p 139 "Yet history humbles the dominant institutions. Great empires, the church, monarchy, the Communist parties of Eastern Europe were all overthrown, diminished, or absorbed into new orders. It is unlikely that the corporation will be the first dominant institution to defy history. It has failed to solve, and has indeed worsened, some of the world's most pressing problems: poverty, war, environmental destruction, ill health."

p 152 "More generally, the democratic system as a whole ill serves its animating ideals. Broad public participation in self-government is absent, as people's participation is limited to occasional voting, and close to half the population does not even do that; politicians are unduly pressured and influenced by corporate money and increasingly deprived of meaningful decision-making powers, as deregulation and privatization roll back government's domain; the public sphere is shrinking, and social inequality is rampant. Despite all of this, however, as Chomsky states, "Whatever one thinks of governments, they're to some extent publicly accountable, to a limited extent. Corporations are to a zero extent ... One of the reasons why propaganda tries to get you to hate government is because it's the one existing institution in which people can participate to some extent and constrain tyrannical unaccountable power."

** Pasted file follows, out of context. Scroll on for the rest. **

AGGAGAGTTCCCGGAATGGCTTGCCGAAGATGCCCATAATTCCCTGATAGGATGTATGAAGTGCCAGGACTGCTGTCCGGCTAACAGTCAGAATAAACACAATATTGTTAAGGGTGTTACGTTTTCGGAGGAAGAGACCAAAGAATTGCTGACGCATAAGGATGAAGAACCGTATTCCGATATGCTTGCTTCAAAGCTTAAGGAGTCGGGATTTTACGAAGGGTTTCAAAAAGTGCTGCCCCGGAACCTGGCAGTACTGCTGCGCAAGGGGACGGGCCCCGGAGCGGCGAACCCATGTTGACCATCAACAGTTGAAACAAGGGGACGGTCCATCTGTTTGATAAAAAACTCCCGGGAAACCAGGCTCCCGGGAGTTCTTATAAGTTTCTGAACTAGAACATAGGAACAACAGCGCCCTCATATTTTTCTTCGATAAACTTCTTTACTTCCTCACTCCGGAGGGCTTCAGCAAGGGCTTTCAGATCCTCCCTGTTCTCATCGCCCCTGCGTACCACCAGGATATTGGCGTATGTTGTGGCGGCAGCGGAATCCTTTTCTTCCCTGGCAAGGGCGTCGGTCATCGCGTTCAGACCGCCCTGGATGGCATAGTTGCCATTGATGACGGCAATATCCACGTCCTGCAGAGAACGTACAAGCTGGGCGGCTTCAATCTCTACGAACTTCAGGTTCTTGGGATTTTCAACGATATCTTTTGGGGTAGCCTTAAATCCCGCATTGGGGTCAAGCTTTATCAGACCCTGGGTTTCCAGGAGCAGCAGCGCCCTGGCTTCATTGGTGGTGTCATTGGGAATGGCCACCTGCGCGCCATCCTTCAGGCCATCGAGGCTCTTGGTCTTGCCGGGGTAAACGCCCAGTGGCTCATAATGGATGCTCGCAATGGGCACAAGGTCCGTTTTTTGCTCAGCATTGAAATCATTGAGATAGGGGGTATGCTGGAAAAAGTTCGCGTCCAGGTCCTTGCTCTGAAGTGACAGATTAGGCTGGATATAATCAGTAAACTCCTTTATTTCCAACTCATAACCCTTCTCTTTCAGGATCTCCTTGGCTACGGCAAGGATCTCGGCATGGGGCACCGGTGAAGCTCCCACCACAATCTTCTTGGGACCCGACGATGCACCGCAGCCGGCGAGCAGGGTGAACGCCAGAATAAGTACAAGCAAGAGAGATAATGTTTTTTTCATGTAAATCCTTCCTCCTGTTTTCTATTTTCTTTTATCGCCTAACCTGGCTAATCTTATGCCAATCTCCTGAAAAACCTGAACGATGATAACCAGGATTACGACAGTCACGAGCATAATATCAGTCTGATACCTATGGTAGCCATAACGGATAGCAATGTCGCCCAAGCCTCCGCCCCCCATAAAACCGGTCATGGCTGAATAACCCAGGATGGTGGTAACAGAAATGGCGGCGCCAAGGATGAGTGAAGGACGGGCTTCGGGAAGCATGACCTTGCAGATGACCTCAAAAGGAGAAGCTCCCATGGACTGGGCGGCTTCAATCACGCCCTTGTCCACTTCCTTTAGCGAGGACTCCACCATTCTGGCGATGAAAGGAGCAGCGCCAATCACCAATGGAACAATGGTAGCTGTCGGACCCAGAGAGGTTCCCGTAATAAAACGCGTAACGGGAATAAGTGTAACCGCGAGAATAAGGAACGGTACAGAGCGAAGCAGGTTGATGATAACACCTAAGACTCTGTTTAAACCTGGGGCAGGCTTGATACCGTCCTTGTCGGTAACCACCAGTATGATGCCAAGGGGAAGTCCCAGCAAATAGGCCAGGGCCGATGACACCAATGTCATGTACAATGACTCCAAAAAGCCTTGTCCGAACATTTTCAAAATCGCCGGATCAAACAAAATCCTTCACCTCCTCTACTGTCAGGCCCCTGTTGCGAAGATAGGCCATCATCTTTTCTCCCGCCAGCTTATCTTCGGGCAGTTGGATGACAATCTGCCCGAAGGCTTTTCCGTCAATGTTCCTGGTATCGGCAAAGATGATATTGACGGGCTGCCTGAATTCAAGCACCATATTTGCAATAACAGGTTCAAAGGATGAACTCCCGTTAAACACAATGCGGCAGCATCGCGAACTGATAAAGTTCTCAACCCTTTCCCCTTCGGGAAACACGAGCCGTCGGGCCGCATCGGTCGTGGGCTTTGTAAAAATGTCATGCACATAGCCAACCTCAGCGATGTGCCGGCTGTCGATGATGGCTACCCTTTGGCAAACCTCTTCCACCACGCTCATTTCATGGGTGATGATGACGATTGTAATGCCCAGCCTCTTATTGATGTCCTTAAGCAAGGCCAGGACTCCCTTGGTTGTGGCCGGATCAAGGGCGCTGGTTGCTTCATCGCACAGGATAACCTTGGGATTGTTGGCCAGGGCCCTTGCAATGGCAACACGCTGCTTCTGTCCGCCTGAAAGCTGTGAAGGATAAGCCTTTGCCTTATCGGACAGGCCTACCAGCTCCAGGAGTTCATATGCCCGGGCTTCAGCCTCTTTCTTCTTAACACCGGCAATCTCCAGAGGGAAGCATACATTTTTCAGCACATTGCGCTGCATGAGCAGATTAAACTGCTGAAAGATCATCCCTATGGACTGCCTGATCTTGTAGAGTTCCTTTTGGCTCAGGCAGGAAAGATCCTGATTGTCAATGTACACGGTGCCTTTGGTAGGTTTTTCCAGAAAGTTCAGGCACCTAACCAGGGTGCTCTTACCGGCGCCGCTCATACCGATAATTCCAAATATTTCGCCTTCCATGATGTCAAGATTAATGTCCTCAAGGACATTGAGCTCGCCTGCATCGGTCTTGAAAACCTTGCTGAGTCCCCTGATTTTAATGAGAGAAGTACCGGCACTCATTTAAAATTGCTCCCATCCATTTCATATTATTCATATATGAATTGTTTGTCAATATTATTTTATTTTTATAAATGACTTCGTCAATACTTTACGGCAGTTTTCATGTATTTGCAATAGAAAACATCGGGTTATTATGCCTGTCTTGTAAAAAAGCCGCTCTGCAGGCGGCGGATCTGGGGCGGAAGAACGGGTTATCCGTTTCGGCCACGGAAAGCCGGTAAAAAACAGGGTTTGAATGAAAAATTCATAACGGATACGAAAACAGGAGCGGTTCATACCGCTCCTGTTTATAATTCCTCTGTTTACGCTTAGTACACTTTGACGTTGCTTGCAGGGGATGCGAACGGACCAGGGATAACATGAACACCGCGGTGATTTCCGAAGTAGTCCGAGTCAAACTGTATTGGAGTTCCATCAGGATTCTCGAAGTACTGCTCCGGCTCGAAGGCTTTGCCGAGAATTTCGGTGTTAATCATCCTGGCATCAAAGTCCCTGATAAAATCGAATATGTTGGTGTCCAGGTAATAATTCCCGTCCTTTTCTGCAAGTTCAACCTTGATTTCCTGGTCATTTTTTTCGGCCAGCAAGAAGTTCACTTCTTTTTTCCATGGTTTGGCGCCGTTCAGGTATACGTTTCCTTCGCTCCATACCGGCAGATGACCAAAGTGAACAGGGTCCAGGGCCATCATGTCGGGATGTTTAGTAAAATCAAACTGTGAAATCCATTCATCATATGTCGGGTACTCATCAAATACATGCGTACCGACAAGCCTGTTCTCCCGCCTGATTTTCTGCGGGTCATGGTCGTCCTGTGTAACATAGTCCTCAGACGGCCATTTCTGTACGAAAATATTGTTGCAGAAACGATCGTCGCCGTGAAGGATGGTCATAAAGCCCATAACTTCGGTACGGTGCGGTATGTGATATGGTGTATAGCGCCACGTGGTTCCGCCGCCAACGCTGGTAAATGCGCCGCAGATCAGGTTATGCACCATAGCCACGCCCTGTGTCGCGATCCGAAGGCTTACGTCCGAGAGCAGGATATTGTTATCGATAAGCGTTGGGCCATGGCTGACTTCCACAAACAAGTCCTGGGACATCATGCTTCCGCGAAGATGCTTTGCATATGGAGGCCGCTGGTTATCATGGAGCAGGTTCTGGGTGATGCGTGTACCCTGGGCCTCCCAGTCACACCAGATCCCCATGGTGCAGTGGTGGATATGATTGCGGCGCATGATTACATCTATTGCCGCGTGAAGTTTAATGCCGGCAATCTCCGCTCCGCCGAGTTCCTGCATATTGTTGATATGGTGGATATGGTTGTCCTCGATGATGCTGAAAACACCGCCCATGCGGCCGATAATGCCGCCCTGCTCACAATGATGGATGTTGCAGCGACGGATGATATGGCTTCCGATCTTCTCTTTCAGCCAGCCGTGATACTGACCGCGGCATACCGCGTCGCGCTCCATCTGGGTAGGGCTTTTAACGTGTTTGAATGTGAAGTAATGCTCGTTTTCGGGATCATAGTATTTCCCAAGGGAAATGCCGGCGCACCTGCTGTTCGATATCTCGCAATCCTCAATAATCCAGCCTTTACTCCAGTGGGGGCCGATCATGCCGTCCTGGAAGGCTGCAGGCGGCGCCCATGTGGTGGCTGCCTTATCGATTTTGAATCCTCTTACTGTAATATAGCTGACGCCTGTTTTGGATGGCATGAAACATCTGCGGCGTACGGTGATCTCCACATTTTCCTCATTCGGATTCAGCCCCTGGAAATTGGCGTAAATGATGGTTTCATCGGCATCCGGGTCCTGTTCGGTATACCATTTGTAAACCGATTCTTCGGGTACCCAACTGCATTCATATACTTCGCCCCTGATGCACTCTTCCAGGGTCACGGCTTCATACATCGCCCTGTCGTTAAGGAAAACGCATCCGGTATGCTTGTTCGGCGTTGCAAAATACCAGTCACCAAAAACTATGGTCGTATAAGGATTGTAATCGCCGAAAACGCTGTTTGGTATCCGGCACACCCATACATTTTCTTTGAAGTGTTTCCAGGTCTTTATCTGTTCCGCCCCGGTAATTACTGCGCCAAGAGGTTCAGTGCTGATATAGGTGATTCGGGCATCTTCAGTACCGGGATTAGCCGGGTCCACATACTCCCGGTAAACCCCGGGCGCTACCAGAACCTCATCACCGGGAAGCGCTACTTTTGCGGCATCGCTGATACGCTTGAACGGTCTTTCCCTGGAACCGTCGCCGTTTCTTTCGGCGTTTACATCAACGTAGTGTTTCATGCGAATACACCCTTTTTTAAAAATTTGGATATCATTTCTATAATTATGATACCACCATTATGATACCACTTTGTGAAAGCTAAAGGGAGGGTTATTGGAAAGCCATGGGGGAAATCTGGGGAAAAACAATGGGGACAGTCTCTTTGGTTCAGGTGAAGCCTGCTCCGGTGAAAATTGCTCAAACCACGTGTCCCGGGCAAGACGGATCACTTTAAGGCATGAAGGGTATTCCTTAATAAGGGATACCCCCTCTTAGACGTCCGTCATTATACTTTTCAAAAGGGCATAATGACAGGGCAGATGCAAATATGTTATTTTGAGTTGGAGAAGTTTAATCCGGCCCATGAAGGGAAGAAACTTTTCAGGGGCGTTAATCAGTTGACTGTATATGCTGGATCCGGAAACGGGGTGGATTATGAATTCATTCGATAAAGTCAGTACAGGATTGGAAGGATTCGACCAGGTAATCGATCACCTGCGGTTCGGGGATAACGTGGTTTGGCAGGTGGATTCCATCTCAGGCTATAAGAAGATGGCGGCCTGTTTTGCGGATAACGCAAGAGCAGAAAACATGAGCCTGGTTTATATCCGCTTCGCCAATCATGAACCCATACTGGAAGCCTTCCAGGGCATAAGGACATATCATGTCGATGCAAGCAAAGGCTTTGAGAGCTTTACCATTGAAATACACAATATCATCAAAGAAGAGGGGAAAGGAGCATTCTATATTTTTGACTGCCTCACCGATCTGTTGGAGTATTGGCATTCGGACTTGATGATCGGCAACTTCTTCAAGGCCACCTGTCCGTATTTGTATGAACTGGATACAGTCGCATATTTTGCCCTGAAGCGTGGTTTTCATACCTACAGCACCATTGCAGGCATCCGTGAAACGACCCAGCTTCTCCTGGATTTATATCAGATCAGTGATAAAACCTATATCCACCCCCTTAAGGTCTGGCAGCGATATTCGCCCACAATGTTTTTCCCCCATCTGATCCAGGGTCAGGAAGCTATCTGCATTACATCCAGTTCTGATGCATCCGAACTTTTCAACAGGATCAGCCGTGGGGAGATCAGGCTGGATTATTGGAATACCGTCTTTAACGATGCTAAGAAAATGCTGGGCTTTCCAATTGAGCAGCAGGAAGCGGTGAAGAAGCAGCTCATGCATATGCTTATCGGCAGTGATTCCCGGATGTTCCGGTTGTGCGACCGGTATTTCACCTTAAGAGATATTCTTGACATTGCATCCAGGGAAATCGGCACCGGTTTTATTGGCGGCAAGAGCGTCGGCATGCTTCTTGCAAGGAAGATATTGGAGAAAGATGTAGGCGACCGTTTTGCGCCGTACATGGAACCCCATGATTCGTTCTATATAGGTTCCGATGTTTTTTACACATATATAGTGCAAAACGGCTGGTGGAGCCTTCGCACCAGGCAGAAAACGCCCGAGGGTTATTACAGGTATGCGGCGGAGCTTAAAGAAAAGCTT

Posted by St. Drogo at 12:51 PM